How can you stay more focused? Scientists say set more goals

ARLINGTON, Texas — In today’s fast-paced culture and never-ending news cycle, it’s never been harder to maintain focus. There’s always another breaking news story or viral video to draw our eyes away from whatever we’re doing. If you’ve been finding your attention span especially short lately, new findings by a team from the University of Texas at Arlington and the University of Oregon may be just what you need to get focused. Scientists say setting goals can help you maintain attention and minimize lapses in concentration.

“In many activities, it is difficult to maintain a high level of focus over time. Our research asks why this is the case,” says Matthew K. Robison, an assistant professor of psychology at The University of Texas at Arlington, in a media release.

“Our results provide evidence that a simple and easily implementable change in behavior—setting specific goals for oneself—can significantly improve our ability to maintain task focus over time,” Robison adds. “This can have implications for settings such as studying or working, where a failure to stay focused can lead to impaired performance.”

Steps to success
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While it’s true that humans generally perform fine in situations that require sustained attention, there’s no denying we’re also quite easily distracted, which leads to attention lapses. Common distractions can range from getting lost in thought pondering a new romantic interest to reacting to a noisy car honking.

Most of these attention lapses incur minor consequences, if any, like forgetting to forward an email or buy an item at the store. However, other lapses can result in far more serious repercussions. For example, a train operator not reacting to an accident, a surgeon forgetting a step during surgery, or an individual forgetting to turn off an oven.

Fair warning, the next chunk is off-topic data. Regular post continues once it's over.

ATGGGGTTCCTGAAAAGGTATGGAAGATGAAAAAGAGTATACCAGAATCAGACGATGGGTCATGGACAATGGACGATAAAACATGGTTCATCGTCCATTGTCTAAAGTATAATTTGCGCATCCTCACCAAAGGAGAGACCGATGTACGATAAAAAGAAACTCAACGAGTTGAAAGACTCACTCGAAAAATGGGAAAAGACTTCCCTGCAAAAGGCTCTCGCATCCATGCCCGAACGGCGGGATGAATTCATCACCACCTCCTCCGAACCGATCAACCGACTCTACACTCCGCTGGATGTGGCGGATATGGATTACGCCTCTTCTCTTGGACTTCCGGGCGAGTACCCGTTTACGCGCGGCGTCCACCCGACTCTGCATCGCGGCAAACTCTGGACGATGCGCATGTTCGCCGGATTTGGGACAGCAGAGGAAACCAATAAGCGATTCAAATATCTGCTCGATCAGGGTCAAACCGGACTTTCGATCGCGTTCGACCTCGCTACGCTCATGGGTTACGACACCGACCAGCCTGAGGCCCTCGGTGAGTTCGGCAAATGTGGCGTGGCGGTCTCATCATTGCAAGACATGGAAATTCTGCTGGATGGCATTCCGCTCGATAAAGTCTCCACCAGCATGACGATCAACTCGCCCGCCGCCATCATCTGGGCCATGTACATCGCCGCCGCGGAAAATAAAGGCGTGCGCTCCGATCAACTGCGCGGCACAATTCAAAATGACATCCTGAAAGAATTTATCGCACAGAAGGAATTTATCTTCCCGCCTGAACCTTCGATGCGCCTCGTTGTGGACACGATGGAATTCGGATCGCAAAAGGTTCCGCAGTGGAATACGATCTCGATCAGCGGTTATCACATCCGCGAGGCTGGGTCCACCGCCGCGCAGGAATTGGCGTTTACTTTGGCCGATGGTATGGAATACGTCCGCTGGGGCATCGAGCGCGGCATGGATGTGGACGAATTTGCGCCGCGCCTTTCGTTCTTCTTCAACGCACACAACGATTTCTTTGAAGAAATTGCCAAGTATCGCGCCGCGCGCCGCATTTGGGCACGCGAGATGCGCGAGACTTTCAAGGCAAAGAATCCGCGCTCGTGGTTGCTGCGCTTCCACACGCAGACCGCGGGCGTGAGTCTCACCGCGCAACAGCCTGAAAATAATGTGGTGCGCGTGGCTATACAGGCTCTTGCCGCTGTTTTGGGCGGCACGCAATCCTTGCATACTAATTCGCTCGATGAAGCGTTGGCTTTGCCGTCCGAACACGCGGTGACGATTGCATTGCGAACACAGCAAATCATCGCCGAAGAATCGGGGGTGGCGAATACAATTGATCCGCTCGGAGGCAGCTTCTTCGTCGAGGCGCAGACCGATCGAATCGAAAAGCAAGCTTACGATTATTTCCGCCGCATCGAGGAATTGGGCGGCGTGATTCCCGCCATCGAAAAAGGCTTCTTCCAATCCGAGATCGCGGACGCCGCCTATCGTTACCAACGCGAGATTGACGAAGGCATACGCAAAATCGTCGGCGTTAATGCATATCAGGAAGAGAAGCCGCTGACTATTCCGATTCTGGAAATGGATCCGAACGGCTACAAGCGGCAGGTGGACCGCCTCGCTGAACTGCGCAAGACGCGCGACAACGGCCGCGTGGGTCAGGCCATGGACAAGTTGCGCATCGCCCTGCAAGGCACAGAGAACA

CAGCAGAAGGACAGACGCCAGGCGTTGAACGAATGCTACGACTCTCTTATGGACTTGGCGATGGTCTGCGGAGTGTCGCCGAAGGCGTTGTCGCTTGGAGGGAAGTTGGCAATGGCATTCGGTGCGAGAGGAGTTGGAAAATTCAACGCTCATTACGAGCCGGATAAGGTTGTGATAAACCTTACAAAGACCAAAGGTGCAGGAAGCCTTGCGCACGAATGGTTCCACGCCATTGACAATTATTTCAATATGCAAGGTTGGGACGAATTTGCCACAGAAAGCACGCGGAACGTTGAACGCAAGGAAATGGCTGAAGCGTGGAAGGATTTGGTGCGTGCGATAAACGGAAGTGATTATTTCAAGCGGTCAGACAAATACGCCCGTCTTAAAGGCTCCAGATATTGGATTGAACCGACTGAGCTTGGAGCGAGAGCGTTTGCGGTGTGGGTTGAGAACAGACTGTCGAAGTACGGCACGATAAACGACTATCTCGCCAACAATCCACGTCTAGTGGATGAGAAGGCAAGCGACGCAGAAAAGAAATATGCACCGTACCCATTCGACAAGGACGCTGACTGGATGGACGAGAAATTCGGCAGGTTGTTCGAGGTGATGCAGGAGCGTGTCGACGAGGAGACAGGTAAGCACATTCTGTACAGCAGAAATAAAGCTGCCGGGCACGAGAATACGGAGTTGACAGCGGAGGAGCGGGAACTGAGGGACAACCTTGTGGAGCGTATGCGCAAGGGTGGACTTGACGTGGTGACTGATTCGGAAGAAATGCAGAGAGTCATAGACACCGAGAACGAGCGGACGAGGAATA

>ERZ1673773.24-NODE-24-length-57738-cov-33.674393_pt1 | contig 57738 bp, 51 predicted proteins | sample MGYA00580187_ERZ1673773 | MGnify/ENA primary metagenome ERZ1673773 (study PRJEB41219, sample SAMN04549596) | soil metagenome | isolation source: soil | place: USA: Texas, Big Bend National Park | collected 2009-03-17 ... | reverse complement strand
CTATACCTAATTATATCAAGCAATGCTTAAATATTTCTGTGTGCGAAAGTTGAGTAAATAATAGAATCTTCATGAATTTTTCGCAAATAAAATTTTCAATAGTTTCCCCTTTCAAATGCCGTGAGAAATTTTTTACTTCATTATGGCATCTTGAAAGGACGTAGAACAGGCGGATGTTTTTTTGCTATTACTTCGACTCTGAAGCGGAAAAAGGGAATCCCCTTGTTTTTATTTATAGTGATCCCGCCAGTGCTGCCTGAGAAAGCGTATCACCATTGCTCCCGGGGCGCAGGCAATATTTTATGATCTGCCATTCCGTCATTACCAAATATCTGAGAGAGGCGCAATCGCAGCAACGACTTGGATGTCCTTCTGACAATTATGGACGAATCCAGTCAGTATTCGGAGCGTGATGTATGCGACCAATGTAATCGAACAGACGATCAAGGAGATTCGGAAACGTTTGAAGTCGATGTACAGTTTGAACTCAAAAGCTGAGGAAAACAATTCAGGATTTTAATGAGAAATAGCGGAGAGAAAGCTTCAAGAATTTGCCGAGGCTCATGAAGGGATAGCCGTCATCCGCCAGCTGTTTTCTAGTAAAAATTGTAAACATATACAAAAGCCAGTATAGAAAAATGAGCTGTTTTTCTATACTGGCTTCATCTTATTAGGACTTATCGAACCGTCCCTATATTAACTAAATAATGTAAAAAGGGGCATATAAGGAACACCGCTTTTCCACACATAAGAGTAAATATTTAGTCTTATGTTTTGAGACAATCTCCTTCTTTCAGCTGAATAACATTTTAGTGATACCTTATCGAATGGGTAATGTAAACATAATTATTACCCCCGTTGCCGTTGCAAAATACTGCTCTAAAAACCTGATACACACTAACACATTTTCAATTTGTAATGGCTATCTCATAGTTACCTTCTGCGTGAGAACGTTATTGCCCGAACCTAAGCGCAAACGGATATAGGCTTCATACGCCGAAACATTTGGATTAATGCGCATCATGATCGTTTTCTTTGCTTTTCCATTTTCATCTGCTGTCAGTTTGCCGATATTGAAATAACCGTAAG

Achieving truly sustained attention is a feat that is often easier said than done. Attention tends to fluctuate across short and long intervals, researchers explain. Historically, one of the most common strategies for studying lapses in attention has been to examine response times to various tasks.

For this latest project, Prof. Robison and the team recruited over 100 people and asked them to complete a series of reaction time tasks for about 25 minutes. Under the standard control condition, participants had to respond as quickly as possible in each trial (about 200 total). All in all, the findings indicate that goal-setting manipulations enhanced sustained attention and helped reduce lapses in attention.

“In this condition, reaction times systematically increased across time, consistent with the idea that task focus was decreasing,” Prof. Robison concludes. “However, when we gave them specific goals to pursue and made those goals harder over time (e.g., keeping their reaction time below 450 milliseconds, then 400, then 350), they did not show that effect.”

In summation, this study suggests that goal-setting techniques can help individuals better sustain their attention and reduce the occurrence of attention lapses.

The study is published in the journal Attention Perception & Psychophysics.

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